The Southern Highway (Southern Expressway) is a 126 km long highway running from Colombo to Matara and is the major part of the 130.9 km Southern Transport Development Project.See more...
The project was initially estimated to cost $348.75 million, but escalated to $741.1 million. After several changes in the original project, construction started in 2003. The project was supposed to be completed by 2010 but delayed to 2011 due to financial problems and public protests. The highway was completed and officially inaugurated in November 2011. The Southern Transport Development Project was financed by Japan Bank for International Corporation (JBIC), the Asian Development Bank (ADB) and the Government of Sri Lanka (GOSL) .
The expressway crosses 4 major rivers in the South Western – Southern part of Sri Lanka (Kalu Ganga, Bentara Ganga, Gin Ganga and Polwatta Ganga) and many other wetlands. It also passes through many villages, for this at least 1,200 houses have been demolished.
The project faced several controversy among the affected communities and the implementing agency since the design stage. The main controversies concerned the weak public participation/consultation process, inadequate information disclosure, inadequate resettlement, changes in project design, lack of alternate options assessment and faulty evaluations, weak environmental standards and adverse social impacts. In 1992 the project started without any EIA; a local NGO (Environmental Foundation Limited) wrote to the Road Development Authority on the violation of the local laws so the project was stopped. In 1994 project was started again but was stopped once more by Environmental Foundation which have threatened a lawsuit if the EIA process was not followed. Finally in 1999 the EIA has been opened to the public for a 30 day commenting period.
Lack of involvement in decision processes of local community led to people empowerment to fight against the wrong decisions. Democratic space has been improved for some communities thanks to the involvement of local and international NGOs. Until 1996 there was not any united movement among the affected people. Environmental Foundation Ltd (EFL), Organization for the Safeguard of Life and Environment (OSLEN) and the Green movement of Sri Lanka(GMSL) got engaged in the issue and informed the affected people on the impacts and possible actions. As a result, in 1998, the involved NGOs succeeded in organizing a solidarity movement of the affected local communities. Firstly, village level committees has been organized. Already established committees and the new committees then joined together and formed a mass movement. This movement periodically organized campaigns along the road way and in the major cities to protest against the expressway, to educate politicians and the bureaucrats on the impacts and to get media publicity. When the EIA has been opened for public comments the movement was at its highest. Affected people and the NGOs involved jointly attended the public hearings and the environmental organizations succeeded in educating the public on the EIA and the negative impacts. This helped to improve the public commenting. As a result, Road Development Agency organized a meeting to explain the compensation package and the road design. After this meeting the road design was changed in some sectors but new people become affected.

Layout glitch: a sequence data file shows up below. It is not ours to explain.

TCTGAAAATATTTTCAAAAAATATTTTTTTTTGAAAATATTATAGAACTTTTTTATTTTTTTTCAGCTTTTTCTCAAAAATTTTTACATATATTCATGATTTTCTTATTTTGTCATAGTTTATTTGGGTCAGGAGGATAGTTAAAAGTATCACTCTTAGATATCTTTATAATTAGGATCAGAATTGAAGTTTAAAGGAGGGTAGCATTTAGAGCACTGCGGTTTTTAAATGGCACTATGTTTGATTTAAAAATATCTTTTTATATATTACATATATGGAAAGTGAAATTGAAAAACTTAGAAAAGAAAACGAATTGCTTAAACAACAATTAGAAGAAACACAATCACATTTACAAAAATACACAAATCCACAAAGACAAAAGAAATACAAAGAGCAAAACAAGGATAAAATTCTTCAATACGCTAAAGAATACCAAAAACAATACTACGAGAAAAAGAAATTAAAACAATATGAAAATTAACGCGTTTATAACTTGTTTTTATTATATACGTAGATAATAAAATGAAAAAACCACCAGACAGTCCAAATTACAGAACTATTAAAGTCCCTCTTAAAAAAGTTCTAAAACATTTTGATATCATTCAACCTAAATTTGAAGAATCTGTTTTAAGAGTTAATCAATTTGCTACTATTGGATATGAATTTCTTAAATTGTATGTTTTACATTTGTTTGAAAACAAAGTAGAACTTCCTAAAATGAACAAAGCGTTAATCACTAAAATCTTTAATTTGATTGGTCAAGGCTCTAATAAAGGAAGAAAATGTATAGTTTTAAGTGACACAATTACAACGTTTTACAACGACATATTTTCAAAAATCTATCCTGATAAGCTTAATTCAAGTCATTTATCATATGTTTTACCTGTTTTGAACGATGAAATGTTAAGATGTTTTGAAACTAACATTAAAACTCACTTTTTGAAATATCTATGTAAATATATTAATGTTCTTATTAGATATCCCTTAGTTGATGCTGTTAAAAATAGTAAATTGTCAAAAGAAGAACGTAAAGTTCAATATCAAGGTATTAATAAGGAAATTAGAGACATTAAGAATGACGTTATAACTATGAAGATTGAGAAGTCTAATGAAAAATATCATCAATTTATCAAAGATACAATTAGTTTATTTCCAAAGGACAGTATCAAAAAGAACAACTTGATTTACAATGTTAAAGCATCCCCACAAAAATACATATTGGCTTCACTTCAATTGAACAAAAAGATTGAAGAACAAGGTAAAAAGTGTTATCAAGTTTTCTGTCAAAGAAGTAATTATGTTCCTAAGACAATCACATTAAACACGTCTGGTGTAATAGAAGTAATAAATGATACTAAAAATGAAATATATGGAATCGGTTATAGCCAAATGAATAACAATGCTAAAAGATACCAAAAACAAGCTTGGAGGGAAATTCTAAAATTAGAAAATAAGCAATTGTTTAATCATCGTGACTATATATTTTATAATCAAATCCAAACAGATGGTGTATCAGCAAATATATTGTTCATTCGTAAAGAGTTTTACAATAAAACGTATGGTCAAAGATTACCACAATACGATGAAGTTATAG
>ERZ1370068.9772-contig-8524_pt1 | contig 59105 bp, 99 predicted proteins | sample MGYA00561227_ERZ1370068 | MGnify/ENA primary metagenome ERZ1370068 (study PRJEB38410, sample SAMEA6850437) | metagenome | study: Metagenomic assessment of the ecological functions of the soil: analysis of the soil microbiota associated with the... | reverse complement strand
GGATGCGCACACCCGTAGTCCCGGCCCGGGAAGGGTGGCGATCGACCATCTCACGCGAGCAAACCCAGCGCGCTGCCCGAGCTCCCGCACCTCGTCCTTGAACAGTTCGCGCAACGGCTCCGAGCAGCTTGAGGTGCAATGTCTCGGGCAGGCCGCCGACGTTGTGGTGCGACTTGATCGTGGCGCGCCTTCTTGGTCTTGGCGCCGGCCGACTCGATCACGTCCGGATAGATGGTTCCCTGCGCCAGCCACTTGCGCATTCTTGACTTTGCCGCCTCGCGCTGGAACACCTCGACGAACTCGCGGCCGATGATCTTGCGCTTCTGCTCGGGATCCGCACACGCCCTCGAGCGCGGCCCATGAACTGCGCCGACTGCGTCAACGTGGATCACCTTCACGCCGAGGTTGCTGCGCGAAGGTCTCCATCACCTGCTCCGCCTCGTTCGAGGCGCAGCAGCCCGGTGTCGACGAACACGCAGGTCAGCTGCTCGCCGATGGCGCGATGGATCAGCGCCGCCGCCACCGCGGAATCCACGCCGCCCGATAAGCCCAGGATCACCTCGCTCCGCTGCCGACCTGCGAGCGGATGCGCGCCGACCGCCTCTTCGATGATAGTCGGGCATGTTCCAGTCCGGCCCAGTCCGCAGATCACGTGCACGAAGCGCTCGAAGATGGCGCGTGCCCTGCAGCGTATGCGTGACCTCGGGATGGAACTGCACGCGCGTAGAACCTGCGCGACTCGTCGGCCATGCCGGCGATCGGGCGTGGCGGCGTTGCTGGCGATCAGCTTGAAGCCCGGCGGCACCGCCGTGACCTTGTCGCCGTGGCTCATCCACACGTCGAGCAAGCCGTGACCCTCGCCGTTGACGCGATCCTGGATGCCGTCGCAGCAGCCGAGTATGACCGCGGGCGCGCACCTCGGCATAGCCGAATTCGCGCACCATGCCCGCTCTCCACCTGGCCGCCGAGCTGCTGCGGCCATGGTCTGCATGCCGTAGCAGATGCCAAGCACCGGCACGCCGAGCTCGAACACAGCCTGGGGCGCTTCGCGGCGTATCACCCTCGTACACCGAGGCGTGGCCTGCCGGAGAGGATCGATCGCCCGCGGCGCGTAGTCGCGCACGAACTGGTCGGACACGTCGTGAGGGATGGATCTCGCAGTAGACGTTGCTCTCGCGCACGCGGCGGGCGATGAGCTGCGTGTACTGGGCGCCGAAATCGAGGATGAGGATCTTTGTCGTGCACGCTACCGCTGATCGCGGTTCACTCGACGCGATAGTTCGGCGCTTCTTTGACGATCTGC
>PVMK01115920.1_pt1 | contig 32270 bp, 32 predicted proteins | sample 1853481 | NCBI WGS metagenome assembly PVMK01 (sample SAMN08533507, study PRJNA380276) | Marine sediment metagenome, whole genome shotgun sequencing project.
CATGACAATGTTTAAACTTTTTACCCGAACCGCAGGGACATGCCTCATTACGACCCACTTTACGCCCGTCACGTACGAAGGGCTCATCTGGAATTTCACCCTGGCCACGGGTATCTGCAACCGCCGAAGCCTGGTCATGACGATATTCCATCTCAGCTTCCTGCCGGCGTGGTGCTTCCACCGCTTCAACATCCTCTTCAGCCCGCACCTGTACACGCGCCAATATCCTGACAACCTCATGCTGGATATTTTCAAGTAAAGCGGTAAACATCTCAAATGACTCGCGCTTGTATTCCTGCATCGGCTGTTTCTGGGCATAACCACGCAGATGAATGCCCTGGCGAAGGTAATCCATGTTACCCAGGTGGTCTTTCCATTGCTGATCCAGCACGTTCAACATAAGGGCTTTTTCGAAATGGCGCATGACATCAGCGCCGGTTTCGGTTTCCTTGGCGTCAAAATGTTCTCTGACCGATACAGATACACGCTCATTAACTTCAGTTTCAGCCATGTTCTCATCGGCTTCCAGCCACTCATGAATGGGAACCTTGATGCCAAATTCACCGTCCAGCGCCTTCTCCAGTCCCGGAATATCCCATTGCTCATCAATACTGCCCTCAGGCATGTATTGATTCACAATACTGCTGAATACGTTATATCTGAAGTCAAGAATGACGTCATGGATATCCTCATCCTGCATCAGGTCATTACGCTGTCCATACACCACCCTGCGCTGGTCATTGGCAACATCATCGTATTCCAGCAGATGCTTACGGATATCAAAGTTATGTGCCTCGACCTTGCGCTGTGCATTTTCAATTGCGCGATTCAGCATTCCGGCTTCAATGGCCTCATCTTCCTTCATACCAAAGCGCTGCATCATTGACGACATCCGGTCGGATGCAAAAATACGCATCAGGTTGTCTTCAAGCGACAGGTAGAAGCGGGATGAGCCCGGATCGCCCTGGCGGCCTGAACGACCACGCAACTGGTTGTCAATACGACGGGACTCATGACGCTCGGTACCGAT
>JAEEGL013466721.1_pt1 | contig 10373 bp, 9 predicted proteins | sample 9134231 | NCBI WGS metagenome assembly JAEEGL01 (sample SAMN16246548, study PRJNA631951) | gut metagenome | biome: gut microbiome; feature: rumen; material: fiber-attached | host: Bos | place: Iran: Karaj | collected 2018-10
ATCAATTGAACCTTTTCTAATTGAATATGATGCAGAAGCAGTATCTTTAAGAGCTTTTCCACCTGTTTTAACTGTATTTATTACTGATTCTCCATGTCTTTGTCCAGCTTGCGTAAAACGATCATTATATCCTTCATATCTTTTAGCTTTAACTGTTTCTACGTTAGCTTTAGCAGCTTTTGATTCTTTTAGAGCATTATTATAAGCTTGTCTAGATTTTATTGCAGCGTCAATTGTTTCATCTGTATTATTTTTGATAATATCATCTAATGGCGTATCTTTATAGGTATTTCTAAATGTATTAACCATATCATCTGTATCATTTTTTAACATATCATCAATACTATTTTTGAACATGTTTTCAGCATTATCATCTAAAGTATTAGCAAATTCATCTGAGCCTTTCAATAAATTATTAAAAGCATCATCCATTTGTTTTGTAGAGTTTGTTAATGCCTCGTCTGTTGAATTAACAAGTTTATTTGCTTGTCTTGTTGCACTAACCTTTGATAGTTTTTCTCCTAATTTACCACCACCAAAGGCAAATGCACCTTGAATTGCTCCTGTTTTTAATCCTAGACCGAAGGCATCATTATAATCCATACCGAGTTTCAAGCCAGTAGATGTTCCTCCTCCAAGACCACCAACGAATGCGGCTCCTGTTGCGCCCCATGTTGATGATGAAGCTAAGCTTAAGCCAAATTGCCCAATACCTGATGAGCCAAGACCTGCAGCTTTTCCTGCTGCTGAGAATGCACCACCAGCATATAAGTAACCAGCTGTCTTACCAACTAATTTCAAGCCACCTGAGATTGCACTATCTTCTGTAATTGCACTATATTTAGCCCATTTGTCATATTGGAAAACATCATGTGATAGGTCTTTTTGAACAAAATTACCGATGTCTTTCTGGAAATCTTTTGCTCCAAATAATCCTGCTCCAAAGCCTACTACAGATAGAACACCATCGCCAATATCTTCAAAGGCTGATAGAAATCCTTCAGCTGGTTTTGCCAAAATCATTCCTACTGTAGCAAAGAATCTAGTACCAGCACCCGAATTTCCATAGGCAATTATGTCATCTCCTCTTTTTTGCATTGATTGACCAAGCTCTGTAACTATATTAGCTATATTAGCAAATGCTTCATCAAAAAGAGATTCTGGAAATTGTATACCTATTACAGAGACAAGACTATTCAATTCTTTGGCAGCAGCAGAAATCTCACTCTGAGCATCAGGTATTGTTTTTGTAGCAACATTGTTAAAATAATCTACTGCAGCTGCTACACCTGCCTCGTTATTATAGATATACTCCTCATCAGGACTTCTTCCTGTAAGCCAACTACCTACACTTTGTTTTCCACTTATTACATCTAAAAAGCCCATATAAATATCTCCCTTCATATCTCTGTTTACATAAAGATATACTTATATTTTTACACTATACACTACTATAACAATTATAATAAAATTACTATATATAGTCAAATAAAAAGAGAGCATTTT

A mass demonstration was held in front of the Asian Development Bank resident mission in 2001.
The affected people also have filed human rights cases and an inspection to the ADB committee, stating that Resettlement Policy and Information Policy of ADB have been violated, but in 2002 Inspection cases were rejected.
Moreover, in 2002 the affected communities have filed three cases to the Supreme Court whom, in appeal, ordered a Rs.75,000 reimbursement to be paid to each of the petitioners in addition to the amount due under the Land Acquisition Act.
Although there was several meetings after this, no major changes have taken place .
The conflict on the Southern Expressway shows how government agencies and International Financing Institutions abuse power in decision making. In this case Civil Societies movements' concerns are especially directed to the Asian Development Bank that as Bello and Guttal explain on their report of the ADB's 34th Annual General Meeting (AGM) is 'an institution that imposed tremendous sufferings on the peoples of the Asia-Pacific. In the name of development, its projects and programs have destroyed the livelihoods of people, brought about the disintegration of local and indigenous communities, promoted the sharp rise of inequality, deepens poverty, and destabilized the environment' .